Sacrificing Childhood: Homework Realities


In many homes with elementary school-age children, a struggle ensues on many evenings, if not on every one: the struggle to complete homework…and for what?  This practice is so often taken for granted, even by the parents and teachers who are concerned about its impact on young children.  Is this practice even supported by data, or is this a tradition entrenched into our assumptions about what schooling should entail?

A look at the evidence from research on this subject requires that well-conducted and poorly conducted research be identified in order to come to appropriate conclusions. Harris Cooper is regarded as the country’s leading expert on this subject, and he has found no evidence that any amount of homework improves the academic performance of elementary students. The fact that it doesn’t improve academic performance is only one aspect to consider.  There are many costs that are worth accounting for when evaluating this ineffective tradition in our schools.

Homework places a burden on parents.  Many mothers and fathers work outside the home and return each evening from their jobs to serve as homework monitors and/or tutors.  Often parents, even those college-educated, cannot help their child with their homework because of the different methods used in schools today to teach subjects such as math.  This leads to confusion and frustration for the parent and child.  A parent-child relationship is fraught with enough difficulty without giving the parent the role of teacher as well!

Homework is stressful for children.  Many parents can testify that their children are often frustrated by homework and become weepy, stressed out, and fed up with the whole thing.  It is as if children have to pull a double shift. They are sitting still in school all day, only to return home and keep going with the drudgery!  It is exhausting for many!  The impact on children is real, and it is a negative impact, with no real evidence that the endeavor is worthwhile.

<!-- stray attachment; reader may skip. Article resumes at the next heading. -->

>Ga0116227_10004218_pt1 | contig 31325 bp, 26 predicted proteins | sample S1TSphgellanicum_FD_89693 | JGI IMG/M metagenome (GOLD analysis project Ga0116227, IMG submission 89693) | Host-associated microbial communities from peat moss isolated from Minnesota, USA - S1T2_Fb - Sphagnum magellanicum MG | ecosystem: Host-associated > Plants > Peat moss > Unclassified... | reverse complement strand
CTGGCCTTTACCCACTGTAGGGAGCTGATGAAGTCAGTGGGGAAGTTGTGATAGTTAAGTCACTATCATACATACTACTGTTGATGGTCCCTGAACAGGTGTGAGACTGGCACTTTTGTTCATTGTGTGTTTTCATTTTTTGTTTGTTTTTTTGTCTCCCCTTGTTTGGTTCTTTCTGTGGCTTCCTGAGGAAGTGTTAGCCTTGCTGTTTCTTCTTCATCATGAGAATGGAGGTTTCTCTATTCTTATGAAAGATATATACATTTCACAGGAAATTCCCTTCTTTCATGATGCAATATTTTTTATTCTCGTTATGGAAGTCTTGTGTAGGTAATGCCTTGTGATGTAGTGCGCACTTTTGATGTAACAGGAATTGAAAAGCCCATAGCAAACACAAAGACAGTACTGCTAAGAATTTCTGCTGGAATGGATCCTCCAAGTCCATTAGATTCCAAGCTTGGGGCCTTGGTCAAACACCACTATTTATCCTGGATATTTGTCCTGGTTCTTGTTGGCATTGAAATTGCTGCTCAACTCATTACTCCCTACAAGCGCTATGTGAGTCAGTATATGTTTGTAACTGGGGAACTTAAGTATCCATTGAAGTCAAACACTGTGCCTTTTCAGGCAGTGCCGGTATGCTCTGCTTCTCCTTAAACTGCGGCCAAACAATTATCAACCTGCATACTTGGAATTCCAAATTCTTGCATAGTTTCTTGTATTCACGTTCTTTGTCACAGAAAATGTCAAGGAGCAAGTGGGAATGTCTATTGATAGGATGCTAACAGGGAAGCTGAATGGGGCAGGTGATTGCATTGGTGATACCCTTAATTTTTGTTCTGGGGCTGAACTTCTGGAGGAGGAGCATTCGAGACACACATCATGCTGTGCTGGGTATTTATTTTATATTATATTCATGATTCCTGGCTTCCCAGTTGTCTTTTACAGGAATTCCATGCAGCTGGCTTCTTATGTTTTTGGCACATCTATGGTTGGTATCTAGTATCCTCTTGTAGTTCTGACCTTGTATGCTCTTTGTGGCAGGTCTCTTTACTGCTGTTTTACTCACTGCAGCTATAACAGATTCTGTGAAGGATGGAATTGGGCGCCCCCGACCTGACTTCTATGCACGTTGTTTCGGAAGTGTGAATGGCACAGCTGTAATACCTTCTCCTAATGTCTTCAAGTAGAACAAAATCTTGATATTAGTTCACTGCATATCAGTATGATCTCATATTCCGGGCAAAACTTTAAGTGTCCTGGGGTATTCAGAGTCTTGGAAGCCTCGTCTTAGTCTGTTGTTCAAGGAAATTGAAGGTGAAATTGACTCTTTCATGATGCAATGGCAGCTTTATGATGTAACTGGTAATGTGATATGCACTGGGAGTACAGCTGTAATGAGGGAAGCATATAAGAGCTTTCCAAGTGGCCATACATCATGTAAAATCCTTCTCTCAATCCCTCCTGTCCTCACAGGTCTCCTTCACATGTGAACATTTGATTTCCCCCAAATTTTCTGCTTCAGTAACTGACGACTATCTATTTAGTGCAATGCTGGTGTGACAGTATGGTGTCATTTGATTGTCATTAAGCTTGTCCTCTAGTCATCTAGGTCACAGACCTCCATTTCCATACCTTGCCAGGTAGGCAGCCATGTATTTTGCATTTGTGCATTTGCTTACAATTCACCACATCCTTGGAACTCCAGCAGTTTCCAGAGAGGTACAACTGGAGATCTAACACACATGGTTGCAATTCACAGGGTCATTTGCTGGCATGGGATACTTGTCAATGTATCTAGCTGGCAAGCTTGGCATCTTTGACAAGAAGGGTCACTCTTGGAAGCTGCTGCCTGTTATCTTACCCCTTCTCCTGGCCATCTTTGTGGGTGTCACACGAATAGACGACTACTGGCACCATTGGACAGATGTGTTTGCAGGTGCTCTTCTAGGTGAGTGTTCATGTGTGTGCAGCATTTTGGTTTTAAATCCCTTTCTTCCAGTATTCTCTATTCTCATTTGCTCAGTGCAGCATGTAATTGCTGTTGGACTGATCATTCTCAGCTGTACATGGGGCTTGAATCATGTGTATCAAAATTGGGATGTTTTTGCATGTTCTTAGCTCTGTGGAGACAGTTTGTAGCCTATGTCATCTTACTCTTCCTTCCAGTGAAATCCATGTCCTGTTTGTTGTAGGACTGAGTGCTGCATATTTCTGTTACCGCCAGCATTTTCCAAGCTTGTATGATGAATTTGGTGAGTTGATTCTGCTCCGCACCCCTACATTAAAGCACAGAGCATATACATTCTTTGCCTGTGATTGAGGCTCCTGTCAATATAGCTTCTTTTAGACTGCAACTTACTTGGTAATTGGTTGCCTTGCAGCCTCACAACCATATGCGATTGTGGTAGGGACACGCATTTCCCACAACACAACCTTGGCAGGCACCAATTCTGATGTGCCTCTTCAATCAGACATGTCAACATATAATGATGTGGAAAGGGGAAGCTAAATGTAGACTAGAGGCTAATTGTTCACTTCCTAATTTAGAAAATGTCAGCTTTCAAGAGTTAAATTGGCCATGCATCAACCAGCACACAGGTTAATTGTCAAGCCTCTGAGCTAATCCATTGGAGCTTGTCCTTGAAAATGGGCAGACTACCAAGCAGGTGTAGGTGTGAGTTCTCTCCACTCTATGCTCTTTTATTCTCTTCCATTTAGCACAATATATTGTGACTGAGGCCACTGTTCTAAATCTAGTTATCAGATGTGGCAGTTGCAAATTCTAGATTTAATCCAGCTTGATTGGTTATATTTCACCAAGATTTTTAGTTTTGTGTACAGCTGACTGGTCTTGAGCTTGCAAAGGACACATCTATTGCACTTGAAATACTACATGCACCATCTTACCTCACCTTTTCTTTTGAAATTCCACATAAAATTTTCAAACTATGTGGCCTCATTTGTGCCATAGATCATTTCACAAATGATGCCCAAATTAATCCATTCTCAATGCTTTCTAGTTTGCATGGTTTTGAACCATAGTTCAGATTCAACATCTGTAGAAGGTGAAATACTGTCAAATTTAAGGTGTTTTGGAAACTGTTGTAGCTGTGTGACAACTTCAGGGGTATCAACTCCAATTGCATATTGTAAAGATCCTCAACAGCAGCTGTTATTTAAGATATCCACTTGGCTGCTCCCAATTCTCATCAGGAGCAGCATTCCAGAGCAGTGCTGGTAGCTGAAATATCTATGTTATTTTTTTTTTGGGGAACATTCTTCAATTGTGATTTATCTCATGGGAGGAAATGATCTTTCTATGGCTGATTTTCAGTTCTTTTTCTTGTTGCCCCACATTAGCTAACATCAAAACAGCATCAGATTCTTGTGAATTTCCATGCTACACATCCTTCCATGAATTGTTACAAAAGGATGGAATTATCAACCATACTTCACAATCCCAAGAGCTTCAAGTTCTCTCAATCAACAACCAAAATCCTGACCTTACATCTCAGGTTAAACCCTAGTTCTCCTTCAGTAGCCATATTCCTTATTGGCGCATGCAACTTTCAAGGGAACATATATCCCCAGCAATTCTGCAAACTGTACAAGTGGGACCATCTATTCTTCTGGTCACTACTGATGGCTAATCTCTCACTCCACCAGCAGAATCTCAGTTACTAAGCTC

Not only does homework have a negative impact on parents and children, but on the family as a whole. Family time should consist of relaxed, constructive interactions, but often homework consumes this important time together with parents and other family members.  In one study of fifth graders, more than one third stated they get tense when working with their parents on homework.  Unpleasant interactions, such as yelling and crying, happen when the assignment is challenging or unclear, or the child is a struggling student.  In many families, the invasion of homework into family time has disrupted relationships and denied parents and children many of the pleasures of family togetherness.

Homework often has an adverse impact on intellectual curiosity.  Most children hate homework and put off doing it as long as possible. Homework is the most reliable way to extinguish the passion for learning.  When children are truly intrigued by a good lesson and given freedom, they naturally seek out more knowledge, but when learning is forced, the motivation evaporates.

An hour spent doing homework is an hour that could be used in a more positive way.  There is one less hour to be with just family, learn in non-traditional ways, read for pleasure, socialize, get some exercise, get some rest, and take time to be a child!  It is interesting that in the mid-1960s the American Educational Research Association released an official policy statement that said, in part: “Whenever homework crowds out social experience, outdoor recreation, and creative activities, and whenever it usurps time that should be devoted to sleep, it is not meeting the basic needs of children and adolescents.”  Because many schools no longer respect the role of the family and activities families do together, it is up to the parents to take back that family time and protect it as the sacred time it is.

In next month’s issue of Forsyth Family,ideas for taking back family time will be suggested.  Parents must protect their children’s childhood, because with all the focus on testing in North Carolina, many sacrifices to children’s academic, social, physical and emotional development are being made.  Your children are depending on you to make informed decisions to help them develop into well-rounded individuals, prepared to be a positive part of our society.  Childhood is an important time in the life of your child.  Don’t allow your child to miss out!


Subscribe to Our Newsletter

Stay up to date with our events and get exclusive article content right to your inbox!

Latest Stories

Other Featured Articles


All Article in Current Issue

Subscribe to our Newsletter

Stay up to date with our events and get exclusive article content right to your inbox!